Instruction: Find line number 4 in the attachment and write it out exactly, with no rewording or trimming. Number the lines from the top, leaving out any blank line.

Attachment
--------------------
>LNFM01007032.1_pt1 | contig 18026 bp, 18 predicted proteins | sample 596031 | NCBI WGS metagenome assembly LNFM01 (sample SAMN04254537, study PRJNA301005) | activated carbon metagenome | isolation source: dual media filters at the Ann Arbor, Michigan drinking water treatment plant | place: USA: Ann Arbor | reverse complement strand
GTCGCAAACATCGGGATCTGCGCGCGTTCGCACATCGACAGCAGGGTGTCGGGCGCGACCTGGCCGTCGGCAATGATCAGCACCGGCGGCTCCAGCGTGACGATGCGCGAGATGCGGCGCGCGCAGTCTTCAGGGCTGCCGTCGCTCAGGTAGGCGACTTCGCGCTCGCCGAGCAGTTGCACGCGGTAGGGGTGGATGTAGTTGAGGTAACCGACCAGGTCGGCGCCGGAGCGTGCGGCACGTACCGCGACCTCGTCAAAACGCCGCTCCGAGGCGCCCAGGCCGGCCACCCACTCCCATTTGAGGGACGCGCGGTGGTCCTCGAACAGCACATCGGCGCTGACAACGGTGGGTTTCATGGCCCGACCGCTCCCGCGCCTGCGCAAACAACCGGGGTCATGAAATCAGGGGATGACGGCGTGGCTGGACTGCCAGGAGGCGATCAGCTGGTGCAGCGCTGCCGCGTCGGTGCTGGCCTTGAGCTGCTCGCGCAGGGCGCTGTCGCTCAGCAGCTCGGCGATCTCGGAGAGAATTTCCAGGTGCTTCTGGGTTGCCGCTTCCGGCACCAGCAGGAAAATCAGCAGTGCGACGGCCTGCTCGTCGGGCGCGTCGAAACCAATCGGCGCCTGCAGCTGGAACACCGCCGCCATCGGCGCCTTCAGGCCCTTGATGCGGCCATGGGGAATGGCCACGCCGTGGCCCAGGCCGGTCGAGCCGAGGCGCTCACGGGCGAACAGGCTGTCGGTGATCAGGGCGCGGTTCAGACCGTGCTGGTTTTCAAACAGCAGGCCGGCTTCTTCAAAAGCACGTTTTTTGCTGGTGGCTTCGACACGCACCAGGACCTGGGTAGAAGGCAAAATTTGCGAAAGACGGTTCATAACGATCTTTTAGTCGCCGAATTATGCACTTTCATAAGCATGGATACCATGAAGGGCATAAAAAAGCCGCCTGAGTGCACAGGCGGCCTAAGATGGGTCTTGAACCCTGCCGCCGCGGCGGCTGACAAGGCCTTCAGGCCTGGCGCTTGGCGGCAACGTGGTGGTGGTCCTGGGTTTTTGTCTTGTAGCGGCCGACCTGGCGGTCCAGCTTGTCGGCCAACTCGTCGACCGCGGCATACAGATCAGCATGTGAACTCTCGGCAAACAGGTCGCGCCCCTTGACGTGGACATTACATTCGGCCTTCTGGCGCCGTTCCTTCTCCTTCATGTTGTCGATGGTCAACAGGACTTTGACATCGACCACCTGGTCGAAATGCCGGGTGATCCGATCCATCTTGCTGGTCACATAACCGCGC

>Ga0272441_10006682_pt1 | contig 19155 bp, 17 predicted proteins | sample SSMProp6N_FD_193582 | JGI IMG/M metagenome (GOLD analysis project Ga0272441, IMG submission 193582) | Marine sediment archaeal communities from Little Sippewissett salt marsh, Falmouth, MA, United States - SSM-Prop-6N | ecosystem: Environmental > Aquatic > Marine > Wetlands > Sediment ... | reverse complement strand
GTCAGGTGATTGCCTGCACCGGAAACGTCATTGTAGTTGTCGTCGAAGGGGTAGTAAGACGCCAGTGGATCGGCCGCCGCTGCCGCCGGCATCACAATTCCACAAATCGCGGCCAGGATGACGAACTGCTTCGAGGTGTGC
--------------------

GTCAGGTGATTGCCTGCACCGGAAACGTCATTGTAGTTGTCGTCGAAGGGGTAGTAAGACGCCAGTGGATCGGCCGCCGCTGCCGCCGGCATCACAATTCCACAAATCGCGGCCAGGATGACGAACTGCTTCGAGGTGTGC